Kirby Dick’s unflinching documentary about performance artist and BDSM practitioner Bob Flanagan finally makes it to UK DVD uncut, fifteen years after its initial release. The allowing of scenes that the BBFC previously claimed “would be highly dangerous if copied” is very welcome, though it shows the hypocrisy of the censors (and the accompanying booklet reveals the extent of their anti-BDSM attitudes that still remain) – of which more later.
Dick’s film follows Flanagan through the last couple of years of his life, as the cystic fibrosis that was supposed to have killed him in his childhood finally wears him down in his early Forties. The film mixes interviews with Flanagan (who rapidly deteriorates before our eyes), his dominatrix partner Sheree Rose and friends and family members alongside footage of his performances, new and old, and results in a portrayal of someone who sought to deal with his constant pain by taking control of it – fighting back against his malfunctioning body by submitting it to damage and pain that he was in control of.
Flanagan is, by turn, witty, charming, angry, painful and tragic as the film leads up to his death – his final moments and the aftermath captured by Dick and Rose. It’s a bleak, heartbreaking (if inevitable) ending – certainly one of the most devastating moments you’ll ever see on film. Yet there is a lot of humour along the way, with Flanagan’s performances often making light of his condition while presenting challenging visuals.
And yes, there is no soft-peddling here. One of the scenes finally appearing in this cut shows Flanagan nailing his penis to a board and then pulling the nail loose, unleashing a gushing of blood. It comes towards the end, and if you’ve made it this far, it probably won’t be too horrific to view – more delicate viewers will have no doubt given up during the SM performances and body modification rituals seen earlier.
Dick’s film takes an admirably open-minded approach to BDSM, an activity that Flanagan openly states has helped keep him alive (the film itself makes no claim one way or another). There’s no sense that this is the domain of sexual deviants, freaks and risk-taking weirdoes, but rather a valid lifestyle choice engaged in by very normal, very likeable people. It’s in direct contrast to British government attitudes (note that without the BBFC certificate, or owned in isolation from the film as a whole, certain scenes in Sick would almost certainly be subject to prosecution under the ‘extreme porn’ laws) and, sadly, in contrast to the booklet notes from BBFC examiner Murray Perkins, who examines the British censorship history of the film. To quote him:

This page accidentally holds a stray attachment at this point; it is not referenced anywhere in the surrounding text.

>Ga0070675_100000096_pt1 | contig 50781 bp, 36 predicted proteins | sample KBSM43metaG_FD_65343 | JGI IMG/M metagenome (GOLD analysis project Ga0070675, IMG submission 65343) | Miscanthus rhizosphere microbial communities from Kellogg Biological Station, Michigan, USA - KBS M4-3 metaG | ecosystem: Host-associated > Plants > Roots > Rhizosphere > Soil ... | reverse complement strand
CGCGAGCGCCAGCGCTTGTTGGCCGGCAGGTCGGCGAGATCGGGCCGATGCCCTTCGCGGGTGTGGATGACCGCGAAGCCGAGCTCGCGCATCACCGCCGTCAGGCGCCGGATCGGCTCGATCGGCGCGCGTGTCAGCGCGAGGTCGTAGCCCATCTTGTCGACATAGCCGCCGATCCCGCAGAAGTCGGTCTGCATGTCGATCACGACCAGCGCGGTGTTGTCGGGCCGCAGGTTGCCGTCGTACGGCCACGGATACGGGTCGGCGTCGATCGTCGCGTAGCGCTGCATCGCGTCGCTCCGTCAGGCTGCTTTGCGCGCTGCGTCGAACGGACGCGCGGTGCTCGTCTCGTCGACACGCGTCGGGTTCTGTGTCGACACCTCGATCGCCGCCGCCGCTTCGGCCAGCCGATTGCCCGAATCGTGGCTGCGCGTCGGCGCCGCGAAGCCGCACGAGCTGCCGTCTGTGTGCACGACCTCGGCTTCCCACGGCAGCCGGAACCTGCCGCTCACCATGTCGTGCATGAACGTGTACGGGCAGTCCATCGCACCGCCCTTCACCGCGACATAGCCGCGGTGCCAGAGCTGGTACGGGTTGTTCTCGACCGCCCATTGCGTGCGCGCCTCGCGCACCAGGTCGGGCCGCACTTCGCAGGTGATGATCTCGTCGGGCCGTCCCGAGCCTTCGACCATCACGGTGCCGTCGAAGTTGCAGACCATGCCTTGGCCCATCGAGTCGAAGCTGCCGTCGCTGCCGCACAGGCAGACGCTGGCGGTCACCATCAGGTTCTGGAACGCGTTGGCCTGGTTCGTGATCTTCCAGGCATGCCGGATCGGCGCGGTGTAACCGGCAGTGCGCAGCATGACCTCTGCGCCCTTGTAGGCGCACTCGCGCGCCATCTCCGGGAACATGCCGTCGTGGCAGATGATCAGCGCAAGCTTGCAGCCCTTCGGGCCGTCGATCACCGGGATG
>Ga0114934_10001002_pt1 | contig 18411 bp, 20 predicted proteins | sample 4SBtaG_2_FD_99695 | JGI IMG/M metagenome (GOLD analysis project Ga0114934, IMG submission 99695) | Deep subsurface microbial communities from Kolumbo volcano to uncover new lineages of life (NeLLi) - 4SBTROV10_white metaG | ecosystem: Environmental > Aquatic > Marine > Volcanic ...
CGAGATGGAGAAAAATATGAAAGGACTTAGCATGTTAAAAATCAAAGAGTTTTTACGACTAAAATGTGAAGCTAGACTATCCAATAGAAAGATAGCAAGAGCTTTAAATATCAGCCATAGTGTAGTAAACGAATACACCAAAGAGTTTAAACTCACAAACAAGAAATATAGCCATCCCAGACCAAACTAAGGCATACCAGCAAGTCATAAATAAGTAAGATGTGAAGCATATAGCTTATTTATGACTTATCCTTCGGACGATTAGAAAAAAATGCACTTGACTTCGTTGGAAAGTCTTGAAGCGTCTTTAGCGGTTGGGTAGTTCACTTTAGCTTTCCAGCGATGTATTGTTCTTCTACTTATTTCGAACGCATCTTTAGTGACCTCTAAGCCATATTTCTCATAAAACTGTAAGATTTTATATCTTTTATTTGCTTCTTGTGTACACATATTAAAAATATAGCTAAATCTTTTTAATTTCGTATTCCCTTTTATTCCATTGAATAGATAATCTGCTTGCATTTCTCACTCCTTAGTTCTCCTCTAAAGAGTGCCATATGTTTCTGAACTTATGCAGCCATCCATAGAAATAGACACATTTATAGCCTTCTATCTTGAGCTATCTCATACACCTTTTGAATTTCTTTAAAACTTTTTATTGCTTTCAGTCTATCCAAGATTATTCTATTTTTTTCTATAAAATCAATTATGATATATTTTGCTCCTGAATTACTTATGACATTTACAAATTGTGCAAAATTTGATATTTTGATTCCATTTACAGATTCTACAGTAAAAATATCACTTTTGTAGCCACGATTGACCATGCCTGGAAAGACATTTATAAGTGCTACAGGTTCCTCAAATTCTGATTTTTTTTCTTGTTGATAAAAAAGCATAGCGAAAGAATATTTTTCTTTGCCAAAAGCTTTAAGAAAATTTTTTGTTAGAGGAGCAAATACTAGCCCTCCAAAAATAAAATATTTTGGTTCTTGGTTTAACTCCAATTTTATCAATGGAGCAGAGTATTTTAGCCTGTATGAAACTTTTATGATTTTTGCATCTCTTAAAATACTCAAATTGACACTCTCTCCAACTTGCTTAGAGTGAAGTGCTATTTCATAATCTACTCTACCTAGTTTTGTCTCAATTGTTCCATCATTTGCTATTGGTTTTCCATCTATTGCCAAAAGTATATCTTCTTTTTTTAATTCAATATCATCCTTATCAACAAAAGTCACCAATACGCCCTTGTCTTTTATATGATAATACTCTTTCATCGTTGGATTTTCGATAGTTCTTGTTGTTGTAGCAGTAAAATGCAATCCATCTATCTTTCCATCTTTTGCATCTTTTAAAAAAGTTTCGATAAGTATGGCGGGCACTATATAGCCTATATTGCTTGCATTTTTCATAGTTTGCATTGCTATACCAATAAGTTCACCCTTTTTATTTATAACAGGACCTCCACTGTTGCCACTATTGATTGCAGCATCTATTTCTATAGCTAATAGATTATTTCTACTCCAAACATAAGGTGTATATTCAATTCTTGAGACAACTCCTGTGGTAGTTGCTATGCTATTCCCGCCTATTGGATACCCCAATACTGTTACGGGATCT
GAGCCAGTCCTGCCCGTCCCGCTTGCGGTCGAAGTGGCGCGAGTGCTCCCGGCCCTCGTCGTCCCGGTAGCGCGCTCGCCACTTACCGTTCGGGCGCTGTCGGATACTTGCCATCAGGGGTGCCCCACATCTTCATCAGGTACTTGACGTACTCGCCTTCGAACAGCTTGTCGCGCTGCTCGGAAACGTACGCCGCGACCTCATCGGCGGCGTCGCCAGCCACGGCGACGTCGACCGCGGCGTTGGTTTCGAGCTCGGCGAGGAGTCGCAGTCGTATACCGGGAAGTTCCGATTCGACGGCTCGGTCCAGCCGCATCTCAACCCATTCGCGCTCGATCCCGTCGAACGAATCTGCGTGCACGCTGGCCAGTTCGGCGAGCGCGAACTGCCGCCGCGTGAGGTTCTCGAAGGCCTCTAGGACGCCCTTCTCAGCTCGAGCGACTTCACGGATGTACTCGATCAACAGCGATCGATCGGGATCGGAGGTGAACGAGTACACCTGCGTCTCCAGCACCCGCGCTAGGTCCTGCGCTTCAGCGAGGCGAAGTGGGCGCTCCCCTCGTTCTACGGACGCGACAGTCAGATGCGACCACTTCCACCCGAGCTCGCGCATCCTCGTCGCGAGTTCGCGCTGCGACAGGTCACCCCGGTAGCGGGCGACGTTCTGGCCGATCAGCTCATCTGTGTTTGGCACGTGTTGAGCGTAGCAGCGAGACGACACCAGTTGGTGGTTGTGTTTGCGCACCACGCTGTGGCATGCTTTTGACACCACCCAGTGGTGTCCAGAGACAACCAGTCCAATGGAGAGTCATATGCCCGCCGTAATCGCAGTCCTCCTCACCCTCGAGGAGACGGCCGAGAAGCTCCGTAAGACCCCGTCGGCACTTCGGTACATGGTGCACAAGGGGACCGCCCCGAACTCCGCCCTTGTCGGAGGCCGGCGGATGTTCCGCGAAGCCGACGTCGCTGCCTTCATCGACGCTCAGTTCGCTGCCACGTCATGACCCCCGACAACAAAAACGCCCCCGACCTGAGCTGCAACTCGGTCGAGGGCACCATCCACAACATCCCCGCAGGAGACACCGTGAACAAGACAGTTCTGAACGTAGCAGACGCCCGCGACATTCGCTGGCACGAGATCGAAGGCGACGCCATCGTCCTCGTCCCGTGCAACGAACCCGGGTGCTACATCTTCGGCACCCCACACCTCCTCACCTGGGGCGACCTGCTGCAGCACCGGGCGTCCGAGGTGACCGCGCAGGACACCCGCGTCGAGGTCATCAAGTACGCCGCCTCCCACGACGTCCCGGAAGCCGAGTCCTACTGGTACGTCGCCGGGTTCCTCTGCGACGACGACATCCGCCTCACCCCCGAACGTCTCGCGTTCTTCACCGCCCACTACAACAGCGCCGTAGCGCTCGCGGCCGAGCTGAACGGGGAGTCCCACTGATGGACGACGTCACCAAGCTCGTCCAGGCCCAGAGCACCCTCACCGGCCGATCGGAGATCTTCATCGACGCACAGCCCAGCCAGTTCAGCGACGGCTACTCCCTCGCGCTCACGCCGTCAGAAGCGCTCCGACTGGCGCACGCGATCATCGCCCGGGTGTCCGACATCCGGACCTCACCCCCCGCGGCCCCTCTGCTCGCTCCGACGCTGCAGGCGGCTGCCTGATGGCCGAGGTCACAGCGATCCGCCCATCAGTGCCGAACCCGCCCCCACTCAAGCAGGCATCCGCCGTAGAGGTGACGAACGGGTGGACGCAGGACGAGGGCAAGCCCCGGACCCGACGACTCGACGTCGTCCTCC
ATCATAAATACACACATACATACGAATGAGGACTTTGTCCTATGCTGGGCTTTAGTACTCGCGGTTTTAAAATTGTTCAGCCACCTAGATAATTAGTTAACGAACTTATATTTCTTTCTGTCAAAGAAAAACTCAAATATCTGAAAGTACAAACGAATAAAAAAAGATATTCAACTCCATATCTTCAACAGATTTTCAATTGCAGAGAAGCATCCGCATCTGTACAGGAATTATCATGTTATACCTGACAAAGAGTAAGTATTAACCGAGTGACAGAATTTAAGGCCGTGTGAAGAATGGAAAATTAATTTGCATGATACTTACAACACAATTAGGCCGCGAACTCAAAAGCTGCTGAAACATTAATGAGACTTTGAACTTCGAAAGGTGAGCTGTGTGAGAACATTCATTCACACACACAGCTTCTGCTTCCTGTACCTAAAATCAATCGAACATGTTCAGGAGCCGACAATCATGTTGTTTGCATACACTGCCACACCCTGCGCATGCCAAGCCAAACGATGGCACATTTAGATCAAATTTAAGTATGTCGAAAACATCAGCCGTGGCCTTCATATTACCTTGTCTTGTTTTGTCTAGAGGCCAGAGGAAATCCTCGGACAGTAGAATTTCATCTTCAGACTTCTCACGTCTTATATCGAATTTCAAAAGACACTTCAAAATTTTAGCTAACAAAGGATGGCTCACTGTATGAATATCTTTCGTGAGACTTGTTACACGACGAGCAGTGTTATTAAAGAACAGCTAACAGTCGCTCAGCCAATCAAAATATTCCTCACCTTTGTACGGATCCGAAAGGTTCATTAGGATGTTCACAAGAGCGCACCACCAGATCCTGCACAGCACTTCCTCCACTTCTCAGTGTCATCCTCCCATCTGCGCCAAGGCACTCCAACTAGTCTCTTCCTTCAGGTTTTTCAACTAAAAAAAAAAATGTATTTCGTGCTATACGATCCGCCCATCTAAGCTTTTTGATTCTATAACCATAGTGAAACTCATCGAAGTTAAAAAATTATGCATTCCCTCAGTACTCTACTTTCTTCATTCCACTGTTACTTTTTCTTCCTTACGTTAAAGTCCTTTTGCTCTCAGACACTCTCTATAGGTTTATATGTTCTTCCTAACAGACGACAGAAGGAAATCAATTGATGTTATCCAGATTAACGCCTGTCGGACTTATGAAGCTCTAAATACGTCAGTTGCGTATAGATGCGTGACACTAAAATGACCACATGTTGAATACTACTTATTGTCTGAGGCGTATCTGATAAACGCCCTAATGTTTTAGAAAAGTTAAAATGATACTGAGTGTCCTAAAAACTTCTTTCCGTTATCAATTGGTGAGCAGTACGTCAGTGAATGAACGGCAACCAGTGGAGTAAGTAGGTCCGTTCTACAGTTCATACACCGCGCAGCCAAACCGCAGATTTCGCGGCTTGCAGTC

“It was also understood that vulnerable viewers and those who were predisposed to engage in sadomasochistic behaviour may be more likely to try out some of the activities which Flanagan engages in”.
That’s right, kink fans, you are all too feeble minded to watch this sort of thing without immediately rushing out to grab a rusty nail and hammer your cock into the coffee table. Thus were nearly four minutes cut, until 2009 when it was decided that, although you sickos out there might still be inspired to copy such depraved acts, the film as a whole was “not a celebration of sadomasochism” and the context made it safe for ‘the average viewer’. Such condescension and an unwillingness to admit to ever having been wrong is fairly standard BBFC procedure.
This essential documentary comes with extensive extras – a 15-minute follow-up piece with Sara, a fellow CF sufferer who we meet in Sick, extensive deleted scenes, live performance footage, an audio commentary and the film soundtrack amongst them. It’s a great package for a fascinating study of one of the 20th century’s most intriguing body artist.